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[Editorial] 'Mega Seoul' idea

Ruling party seeks to incorporate Gimpo into capital. Sufficient discussion needed

Nov. 2, 2023 - 05:31 By Korea Herald

Kim Gi-hyeon, leader of the ruling People Power Party, said that the party will take procedures to incorporate Gimpo, Gyeonggi Province, into Seoul. Gimpo is a city adjacent to western Seoul.

Yoon Jae-ok, floor leader of the party, said that the party will positively consider incorporating other adjacent cities into Seoul if there is demand.

The argument for incorporating Gimpo into Seoul was made in the wake of Gyeonggi Province’s push to establish North Gyeonggi Special Self-Governing Province.

The argument is that Gyeonggi Province is geographically divided into two parts -- south and north -- along the Han River. The area north of the river is often unofficially referred to as north Gyeonggi, while the area below the river as south Gyeonggi.

Based on that logic, Gimpo's location is ambiguous, and it is difficult to classify it as being part of the north or the south. Though it is south of the Han River, it is currently classified as part of the envisioned North Gyeonggi Special Self-Governing Province, apparently because it is in the northern area of the province. It is also awkward to classify it as being part of south Gyeonggi.

Instead, Gimpo Mayor Kim Byeong-soo, also of the ruling party, proposed to incorporate the area into Seoul rather than into the North Gyeonggi Special Self-Governing Province, saying that 85 percent of the area's commuters work in Seoul.

The incorporation of Gimpo -- population 486,000 -- would open the way for the capital to grow into a megacity with a population of more than 10 million. Other adjacent cities would then likely follow Gimpo. Seoul has a population of 9.4 million registered residents. If the populations of Guri, Gwangmyeong and Hanam are added to Gimpo, the total population newly incorporated into Seoul will be over 1.2 million.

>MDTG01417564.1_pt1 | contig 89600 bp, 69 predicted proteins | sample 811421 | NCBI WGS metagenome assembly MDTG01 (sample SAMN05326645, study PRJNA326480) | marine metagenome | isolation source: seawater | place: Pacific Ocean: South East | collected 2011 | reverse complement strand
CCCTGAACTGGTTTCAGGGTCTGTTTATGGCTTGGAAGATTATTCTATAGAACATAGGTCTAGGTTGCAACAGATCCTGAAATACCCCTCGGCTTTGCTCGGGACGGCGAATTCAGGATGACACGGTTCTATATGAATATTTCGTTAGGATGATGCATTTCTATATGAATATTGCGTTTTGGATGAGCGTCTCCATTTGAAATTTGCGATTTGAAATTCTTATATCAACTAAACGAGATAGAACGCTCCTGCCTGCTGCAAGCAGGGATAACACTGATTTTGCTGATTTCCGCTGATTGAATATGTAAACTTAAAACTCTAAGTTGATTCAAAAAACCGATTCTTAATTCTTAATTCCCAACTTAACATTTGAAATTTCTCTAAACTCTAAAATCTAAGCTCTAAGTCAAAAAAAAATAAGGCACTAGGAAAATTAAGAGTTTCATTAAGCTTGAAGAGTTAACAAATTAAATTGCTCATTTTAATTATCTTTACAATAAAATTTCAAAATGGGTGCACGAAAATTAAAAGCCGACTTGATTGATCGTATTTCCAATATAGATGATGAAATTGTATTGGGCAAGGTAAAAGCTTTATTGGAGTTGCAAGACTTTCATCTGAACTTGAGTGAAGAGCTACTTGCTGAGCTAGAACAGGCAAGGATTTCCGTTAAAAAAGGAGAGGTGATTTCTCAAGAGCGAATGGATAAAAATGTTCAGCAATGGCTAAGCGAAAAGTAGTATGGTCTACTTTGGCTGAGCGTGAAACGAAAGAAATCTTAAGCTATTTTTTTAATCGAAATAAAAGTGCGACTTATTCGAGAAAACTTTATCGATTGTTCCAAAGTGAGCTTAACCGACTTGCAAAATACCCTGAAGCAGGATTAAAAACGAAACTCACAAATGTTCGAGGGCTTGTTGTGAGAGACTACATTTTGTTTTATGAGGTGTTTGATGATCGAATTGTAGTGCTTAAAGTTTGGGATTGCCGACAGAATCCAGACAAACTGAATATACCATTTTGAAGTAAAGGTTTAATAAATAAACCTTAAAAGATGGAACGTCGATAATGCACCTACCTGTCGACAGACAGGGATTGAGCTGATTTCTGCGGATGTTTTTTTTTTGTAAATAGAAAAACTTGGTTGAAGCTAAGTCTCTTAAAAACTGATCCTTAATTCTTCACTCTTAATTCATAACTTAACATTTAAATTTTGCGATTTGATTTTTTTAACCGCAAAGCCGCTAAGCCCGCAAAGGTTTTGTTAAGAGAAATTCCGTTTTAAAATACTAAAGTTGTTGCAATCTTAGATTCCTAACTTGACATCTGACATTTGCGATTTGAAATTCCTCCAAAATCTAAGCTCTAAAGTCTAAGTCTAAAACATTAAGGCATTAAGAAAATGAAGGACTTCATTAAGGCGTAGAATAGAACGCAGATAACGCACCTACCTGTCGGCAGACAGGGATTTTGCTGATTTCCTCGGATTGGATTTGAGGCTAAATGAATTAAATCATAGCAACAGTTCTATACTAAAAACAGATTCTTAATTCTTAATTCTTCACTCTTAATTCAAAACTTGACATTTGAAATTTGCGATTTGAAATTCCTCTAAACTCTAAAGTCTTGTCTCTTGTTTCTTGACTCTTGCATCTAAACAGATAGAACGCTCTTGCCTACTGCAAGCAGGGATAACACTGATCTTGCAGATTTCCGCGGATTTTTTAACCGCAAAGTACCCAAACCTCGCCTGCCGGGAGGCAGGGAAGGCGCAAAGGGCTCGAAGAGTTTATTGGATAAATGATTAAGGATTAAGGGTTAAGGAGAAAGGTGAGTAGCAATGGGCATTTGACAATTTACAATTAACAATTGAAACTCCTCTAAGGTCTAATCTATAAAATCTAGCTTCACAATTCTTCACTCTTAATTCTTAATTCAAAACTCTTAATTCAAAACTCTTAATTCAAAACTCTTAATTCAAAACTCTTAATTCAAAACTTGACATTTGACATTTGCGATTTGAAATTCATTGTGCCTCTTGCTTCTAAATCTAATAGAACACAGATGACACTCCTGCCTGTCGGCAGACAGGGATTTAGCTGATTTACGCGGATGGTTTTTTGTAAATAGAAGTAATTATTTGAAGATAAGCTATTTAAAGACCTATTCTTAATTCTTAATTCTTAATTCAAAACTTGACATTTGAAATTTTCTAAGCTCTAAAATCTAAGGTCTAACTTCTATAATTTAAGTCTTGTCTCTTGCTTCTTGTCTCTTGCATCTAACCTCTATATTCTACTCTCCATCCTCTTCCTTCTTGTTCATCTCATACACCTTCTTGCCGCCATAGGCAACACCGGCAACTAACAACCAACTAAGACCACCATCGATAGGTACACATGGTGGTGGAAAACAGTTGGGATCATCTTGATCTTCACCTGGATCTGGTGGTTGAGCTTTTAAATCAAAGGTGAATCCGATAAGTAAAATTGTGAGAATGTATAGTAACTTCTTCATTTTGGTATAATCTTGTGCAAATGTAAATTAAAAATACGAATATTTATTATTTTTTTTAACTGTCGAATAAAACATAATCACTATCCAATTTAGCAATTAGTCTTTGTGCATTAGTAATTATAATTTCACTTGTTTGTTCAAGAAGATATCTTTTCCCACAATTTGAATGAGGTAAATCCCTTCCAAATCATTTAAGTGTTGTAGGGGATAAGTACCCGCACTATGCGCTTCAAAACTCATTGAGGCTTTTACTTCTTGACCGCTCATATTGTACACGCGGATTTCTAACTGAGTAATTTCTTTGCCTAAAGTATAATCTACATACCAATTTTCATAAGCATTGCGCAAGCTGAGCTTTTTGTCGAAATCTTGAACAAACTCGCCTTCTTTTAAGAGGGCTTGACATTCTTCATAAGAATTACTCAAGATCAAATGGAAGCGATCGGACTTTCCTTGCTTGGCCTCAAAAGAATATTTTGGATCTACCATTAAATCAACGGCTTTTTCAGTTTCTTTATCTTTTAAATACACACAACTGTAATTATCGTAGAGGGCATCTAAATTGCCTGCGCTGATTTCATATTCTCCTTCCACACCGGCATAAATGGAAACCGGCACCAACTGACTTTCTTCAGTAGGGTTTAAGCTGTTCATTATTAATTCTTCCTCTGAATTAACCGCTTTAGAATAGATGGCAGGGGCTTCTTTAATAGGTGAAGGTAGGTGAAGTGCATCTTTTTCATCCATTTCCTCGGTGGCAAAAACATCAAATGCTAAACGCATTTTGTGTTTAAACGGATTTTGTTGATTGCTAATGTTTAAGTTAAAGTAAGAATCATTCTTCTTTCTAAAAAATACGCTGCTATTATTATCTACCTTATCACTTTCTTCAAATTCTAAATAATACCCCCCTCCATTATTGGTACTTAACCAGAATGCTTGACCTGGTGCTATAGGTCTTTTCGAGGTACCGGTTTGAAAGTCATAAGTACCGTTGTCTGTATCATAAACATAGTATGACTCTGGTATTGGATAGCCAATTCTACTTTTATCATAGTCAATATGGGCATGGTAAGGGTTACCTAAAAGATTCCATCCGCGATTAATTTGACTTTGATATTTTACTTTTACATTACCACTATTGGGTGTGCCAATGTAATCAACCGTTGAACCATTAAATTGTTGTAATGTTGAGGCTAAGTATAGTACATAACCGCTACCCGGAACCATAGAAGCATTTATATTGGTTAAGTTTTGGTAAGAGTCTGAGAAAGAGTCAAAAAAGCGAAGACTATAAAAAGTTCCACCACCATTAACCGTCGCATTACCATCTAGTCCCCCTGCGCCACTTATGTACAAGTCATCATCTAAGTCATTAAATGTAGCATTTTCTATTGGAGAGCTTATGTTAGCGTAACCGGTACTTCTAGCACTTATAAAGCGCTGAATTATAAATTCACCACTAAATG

From a perspective that megacities can strengthen national competitiveness, there could be a point in incorporating Gimpo and other satellite cites into Seoul.

However, controversies will be unavoidable no matter what conditions are applied for incorporation. Incorporating based on residents’ consent is vulnerable to populism. It can cause unnecessary conflict among residents and incite instability in real estate prices. It can also invite major backlash from other regions wanting balanced development.

The ruling party’s push to incorporate Gimpo into Seoul will certainly jolt residents in the Greater Seoul area, which covers Gyeonggi Province and Incheon, populations 13.6 million and 2.9 million, respectively. It is expected to emerge as a key issue in battlegrounds of the area ahead of the general elections in April next year.

The main opposition Democratic Party of Korea has not clarified its position yet, but its lawmakers said that the idea is so out of blue. However, the People Power Party seeking to enact a special law for the incorporation of Gimpo into Seoul seems to have the intention of offering the idea as one of its election pledges if the Democratic Party opposes it.

In a democracy, political parties can express their opinions or policy ideas and let voters decide. However, the “Mega Seoul” idea is closely connected not only to the competitiveness of the capital, but also to other crucial issues such as balanced development and therefore the development of the entire nation.

So far, governments have maintained the policy of curbing population concentration in Seoul for the sake of a balanced development of the nation since the 1960s. Flipping this stance all of a sudden is a crucial matter that will change the foundation of national land development.

In this sense, incorporating Gimpo into Seoul should be examined carefully from a long-term perspective. Drawing up a master plan on the expansion of Seoul as part of a national strategy should come first. Improving the transportation infrastructure is a factor to consider when reviewing the idea of "Mega Seoul." If commute times are reduced, administrative borders will become less significant.

The starting point of discourse on the issue should not be an election or political gains but the economy and lives of residents. There should be no rushing of such a plan for immediate gains in the general elections. A hasty push and unconditional opposition should be avoided. A detailed review and sufficient discussion are needed.